(d)how the person may apply for the review.

sch def information notice sub 2009 No. 24 s 356

inspector means a person holding office as an inspector under part 8.
land includes—
(a)the airspace above land; and
(b)land that is, or is at any time, covered by water.
material disposal report, about native biological material, means a written report stating the following details about the disposal of the material—
(a)the name and contact details of each person to whom the material was given;
(b)when the material was given;
(c)a description of the type of material, of sufficient detail to enable the material to be identified;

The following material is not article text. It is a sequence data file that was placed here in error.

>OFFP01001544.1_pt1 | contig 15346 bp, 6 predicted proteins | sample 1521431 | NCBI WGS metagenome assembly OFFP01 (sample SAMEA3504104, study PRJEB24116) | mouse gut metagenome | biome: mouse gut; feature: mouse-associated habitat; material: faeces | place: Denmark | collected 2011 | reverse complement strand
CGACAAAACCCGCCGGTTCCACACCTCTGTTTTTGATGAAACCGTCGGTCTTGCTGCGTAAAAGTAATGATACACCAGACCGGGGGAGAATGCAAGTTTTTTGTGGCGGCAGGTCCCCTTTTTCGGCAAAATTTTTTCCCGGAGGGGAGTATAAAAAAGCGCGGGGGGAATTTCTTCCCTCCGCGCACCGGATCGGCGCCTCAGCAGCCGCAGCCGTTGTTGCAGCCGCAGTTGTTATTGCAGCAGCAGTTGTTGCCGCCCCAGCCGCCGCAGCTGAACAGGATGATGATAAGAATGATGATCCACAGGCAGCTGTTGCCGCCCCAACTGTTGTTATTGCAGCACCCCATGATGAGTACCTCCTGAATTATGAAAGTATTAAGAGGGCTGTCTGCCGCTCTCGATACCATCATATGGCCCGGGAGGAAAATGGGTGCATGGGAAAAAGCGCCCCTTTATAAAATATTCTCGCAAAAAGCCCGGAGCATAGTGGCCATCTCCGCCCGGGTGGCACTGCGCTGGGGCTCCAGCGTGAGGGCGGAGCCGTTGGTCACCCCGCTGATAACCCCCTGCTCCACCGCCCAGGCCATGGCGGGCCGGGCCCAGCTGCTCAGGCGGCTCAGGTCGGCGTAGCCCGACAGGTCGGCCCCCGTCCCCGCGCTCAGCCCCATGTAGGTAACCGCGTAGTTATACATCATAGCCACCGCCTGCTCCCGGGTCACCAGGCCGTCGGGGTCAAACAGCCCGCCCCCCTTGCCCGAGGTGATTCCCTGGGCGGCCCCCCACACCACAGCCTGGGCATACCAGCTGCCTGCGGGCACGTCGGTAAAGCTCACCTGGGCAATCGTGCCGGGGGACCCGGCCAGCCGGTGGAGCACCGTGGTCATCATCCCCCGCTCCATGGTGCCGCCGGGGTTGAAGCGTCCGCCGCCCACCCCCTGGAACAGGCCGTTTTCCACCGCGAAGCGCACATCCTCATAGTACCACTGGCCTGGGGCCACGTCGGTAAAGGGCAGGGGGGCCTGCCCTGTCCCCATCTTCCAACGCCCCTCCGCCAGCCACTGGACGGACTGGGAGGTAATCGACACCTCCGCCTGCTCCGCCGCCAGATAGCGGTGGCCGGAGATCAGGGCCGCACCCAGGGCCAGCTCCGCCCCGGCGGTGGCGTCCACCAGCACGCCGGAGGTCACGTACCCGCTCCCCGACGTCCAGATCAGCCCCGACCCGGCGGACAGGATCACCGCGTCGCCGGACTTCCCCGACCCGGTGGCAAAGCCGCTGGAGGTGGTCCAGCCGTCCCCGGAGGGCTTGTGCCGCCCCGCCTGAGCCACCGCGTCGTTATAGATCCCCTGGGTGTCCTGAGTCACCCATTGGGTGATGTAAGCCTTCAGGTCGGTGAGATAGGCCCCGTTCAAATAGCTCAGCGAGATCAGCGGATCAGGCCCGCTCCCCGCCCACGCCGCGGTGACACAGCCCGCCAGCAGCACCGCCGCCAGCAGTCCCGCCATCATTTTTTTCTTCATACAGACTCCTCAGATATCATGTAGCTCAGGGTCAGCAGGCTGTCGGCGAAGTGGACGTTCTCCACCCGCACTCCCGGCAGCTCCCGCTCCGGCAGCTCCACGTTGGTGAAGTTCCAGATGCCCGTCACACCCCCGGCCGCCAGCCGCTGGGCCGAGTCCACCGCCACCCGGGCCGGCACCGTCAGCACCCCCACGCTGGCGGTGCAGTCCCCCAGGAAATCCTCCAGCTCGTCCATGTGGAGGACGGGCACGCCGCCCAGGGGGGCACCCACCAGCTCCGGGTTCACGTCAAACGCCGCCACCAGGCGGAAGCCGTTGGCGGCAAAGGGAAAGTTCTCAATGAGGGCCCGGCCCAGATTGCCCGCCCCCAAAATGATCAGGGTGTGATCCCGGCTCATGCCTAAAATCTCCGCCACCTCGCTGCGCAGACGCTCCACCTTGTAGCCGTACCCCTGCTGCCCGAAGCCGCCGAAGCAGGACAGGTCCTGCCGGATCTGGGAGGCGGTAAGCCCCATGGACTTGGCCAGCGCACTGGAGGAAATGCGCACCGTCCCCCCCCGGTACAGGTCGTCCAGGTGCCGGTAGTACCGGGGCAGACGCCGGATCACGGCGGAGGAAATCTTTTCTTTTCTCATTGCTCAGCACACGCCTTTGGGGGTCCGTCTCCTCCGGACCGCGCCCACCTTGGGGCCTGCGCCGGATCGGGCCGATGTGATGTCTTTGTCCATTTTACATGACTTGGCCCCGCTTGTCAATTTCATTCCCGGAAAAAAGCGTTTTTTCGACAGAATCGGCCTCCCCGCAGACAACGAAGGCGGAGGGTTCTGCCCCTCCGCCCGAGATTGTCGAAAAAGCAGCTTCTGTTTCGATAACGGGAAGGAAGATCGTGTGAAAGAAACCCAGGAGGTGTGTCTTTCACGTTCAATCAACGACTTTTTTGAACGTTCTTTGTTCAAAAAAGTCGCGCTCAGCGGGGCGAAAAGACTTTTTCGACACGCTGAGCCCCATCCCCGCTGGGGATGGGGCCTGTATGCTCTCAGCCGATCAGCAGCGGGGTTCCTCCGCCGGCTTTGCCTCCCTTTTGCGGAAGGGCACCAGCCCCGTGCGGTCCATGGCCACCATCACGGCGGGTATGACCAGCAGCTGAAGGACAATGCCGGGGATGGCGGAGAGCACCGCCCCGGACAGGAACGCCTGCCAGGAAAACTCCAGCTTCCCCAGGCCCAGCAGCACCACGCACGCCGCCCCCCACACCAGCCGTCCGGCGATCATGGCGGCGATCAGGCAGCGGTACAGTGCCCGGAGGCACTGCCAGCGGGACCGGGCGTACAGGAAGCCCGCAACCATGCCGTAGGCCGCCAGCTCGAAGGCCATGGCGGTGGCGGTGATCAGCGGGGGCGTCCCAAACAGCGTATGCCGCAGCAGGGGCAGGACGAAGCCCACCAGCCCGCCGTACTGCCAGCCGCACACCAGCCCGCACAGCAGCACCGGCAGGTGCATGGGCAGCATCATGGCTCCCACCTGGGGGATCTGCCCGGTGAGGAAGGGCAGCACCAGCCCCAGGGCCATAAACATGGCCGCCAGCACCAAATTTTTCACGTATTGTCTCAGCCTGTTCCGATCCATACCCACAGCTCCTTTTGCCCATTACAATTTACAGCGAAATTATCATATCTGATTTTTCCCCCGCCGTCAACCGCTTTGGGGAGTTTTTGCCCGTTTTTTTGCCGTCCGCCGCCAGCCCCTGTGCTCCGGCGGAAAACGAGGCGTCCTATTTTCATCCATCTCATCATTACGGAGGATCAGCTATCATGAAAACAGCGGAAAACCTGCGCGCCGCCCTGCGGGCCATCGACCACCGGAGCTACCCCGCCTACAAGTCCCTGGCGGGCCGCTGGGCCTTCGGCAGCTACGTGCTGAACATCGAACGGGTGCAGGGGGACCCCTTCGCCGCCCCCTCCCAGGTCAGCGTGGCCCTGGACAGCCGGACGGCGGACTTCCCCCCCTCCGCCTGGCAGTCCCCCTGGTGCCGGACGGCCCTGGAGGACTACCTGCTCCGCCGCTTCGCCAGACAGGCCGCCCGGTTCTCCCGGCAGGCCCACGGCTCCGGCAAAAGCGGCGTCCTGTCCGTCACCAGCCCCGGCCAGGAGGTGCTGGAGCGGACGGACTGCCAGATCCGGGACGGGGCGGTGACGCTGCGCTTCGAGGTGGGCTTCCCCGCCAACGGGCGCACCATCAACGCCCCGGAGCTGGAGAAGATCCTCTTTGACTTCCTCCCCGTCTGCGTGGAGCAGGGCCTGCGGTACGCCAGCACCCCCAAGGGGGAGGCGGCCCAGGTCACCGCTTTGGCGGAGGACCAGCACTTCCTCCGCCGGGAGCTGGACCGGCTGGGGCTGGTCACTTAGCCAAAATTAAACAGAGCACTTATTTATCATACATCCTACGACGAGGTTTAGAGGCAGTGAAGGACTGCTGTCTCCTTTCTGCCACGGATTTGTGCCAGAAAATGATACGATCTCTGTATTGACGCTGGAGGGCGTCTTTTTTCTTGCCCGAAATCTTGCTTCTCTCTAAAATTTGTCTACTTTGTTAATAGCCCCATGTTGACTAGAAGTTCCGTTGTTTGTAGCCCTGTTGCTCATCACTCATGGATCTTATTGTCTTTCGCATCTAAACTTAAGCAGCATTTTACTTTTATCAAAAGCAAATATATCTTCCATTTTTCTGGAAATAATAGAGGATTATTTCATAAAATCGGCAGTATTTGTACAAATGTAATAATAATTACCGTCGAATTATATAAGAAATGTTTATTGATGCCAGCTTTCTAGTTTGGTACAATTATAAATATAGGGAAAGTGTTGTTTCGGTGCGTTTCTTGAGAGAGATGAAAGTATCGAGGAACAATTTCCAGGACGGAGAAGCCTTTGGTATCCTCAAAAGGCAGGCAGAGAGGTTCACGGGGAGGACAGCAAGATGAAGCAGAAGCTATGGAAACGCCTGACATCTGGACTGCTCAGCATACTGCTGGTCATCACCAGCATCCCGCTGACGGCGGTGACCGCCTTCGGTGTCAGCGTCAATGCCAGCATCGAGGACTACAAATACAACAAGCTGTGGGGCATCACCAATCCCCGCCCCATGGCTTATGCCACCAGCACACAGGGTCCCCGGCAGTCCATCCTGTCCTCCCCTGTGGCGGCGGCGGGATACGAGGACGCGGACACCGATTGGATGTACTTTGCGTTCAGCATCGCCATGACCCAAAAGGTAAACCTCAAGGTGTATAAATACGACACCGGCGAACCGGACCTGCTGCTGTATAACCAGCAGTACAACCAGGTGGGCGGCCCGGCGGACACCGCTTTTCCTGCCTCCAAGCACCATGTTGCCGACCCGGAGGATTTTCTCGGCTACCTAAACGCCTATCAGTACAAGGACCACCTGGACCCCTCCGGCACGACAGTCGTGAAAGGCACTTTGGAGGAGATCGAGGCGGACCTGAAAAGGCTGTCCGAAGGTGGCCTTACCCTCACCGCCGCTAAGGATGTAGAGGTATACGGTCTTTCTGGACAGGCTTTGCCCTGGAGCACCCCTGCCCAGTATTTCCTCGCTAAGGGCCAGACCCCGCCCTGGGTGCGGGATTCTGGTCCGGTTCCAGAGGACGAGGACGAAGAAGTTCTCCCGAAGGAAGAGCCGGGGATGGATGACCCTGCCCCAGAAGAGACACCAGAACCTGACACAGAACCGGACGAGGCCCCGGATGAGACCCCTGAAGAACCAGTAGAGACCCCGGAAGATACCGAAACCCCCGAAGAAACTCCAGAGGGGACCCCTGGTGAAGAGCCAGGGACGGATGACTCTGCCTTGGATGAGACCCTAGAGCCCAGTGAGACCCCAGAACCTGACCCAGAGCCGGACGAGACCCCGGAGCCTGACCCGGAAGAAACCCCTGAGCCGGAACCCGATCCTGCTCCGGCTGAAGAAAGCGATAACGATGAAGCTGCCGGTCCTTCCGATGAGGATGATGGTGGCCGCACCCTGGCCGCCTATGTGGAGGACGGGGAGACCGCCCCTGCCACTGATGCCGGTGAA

(d)the volume or amount of the material.
minimal quantity, for native biological material, means the quantity of the material that—
(a)is the minimum amount reasonably required for laboratory-based biodiscovery research; and
(b)will cause no more than a minor and inconsequential impact on the biological diversity of the State land or Queensland waters from which the material was taken; and
(c)for vulnerable wildlife within the meaning of the Nature Conservation Act 1992—will not impact on the ability of the wildlife population to expand; and
(d)for endangered wildlife within the meaning of the Nature Conservation Act 1992—will not prevent the wildlife individual from producing viable offspring.
native biological material means—
(a)a native biological resource; or
(b)a substance sourced, whether naturally or artificially, from a native biological resource; or
(c)soil containing a native biological resource.